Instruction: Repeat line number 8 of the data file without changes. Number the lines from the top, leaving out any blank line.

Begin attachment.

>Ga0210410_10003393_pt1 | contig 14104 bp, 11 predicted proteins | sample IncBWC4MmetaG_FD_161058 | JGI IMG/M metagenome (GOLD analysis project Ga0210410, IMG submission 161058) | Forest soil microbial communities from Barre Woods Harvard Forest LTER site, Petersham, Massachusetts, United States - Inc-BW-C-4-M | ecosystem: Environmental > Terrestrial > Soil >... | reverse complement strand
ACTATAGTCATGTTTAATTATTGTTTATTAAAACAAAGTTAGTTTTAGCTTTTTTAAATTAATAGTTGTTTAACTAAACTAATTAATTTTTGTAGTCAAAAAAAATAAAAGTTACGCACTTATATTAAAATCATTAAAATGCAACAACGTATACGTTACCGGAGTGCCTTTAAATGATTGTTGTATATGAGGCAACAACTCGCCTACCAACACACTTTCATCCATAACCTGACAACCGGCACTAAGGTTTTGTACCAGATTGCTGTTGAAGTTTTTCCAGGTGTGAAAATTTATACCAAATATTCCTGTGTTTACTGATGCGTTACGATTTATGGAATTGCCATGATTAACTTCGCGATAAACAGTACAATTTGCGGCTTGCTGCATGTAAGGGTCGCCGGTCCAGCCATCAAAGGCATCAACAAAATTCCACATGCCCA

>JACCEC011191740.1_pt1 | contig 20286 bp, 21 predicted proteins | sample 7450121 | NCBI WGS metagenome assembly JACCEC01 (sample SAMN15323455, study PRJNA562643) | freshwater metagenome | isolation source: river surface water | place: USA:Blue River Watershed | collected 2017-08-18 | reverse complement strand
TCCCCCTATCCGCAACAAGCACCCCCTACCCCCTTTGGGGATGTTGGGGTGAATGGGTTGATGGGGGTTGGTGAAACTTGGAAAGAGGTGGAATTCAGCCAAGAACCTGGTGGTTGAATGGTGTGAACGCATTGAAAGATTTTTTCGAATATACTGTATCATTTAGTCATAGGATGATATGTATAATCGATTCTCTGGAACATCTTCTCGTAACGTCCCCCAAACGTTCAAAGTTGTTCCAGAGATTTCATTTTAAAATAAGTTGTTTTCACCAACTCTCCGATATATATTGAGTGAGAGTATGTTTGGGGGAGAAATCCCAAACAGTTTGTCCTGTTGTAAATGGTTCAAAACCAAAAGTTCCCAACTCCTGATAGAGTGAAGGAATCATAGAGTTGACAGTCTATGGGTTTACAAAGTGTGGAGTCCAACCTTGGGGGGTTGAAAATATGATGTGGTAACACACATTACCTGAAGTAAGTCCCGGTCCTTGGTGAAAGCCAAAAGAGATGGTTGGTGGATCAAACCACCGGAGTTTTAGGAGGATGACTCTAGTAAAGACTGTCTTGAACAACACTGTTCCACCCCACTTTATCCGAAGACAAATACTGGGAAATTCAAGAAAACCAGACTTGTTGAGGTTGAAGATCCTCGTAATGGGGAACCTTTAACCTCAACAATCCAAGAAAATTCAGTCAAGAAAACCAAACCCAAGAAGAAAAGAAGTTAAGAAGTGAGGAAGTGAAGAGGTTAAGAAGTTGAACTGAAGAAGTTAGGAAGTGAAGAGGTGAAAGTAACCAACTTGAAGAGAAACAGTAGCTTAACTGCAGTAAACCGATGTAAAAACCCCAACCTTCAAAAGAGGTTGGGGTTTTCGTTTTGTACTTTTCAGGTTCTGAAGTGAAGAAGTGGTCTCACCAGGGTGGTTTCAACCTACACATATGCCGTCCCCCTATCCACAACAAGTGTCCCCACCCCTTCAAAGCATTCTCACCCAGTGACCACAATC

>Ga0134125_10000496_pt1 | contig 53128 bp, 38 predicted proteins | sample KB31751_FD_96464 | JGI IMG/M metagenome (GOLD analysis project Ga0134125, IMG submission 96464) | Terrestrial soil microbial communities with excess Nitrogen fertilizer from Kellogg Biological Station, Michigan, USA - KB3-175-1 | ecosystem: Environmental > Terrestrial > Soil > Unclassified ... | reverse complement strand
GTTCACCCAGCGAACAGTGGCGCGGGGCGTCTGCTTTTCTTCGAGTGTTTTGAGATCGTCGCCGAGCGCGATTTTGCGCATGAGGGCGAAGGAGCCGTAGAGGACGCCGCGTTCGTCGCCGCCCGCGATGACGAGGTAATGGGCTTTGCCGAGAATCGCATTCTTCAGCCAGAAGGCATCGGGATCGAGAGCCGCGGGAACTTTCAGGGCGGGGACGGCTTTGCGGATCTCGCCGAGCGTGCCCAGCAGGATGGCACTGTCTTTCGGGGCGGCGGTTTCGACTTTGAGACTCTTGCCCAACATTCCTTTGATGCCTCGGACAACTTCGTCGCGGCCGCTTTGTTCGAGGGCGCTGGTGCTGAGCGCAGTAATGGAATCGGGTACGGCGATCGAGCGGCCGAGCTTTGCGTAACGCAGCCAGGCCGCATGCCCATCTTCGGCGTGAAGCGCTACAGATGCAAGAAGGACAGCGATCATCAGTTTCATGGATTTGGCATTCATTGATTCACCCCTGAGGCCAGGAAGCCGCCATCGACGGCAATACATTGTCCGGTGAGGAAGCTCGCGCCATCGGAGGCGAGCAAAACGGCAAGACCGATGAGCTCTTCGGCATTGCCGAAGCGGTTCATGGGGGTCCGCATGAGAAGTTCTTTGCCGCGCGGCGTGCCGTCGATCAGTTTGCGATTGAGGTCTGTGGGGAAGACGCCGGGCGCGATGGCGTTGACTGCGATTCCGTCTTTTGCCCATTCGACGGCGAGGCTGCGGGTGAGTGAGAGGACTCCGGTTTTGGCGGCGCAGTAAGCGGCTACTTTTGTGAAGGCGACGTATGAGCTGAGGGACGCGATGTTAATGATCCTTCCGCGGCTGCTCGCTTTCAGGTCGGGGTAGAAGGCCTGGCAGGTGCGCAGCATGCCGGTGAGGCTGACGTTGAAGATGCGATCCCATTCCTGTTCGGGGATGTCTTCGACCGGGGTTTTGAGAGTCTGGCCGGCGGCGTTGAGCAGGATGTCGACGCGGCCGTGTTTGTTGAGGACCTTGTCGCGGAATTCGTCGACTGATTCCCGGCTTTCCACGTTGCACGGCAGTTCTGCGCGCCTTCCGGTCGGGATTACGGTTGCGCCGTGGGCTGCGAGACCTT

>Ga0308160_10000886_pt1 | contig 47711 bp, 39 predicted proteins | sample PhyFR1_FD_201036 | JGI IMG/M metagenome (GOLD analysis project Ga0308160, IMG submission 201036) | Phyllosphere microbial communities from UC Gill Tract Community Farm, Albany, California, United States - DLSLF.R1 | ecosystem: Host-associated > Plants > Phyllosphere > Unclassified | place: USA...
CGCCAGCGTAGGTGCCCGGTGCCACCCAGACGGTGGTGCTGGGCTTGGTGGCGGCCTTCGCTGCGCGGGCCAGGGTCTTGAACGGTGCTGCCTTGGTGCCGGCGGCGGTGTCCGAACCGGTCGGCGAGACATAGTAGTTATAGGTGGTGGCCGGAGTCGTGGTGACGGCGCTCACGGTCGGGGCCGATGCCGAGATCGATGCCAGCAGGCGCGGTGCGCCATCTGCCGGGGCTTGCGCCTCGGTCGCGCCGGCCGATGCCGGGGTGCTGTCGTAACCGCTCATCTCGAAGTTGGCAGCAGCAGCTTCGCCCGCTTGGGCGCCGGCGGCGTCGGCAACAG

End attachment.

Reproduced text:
CGCCAGCGTAGGTGCCCGGTGCCACCCAGACGGTGGTGCTGGGCTTGGTGGCGGCCTTCGCTGCGCGGGCCAGGGTCTTGAACGGTGCTGCCTTGGTGCCGGCGGCGGTGTCCGAACCGGTCGGCGAGACATAGTAGTTATAGGTGGTGGCCGGAGTCGTGGTGACGGCGCTCACGGTCGGGGCCGATGCCGAGATCGATGCCAGCAGGCGCGGTGCGCCATCTGCCGGGGCTTGCGCCTCGGTCGCGCCGGCCGATGCCGGGGTGCTGTCGTAACCGCTCATCTCGAAGTTGGCAGCAGCAGCTTCGCCCGCTTGGGCGCCGGCGGCGTCGGCAACAG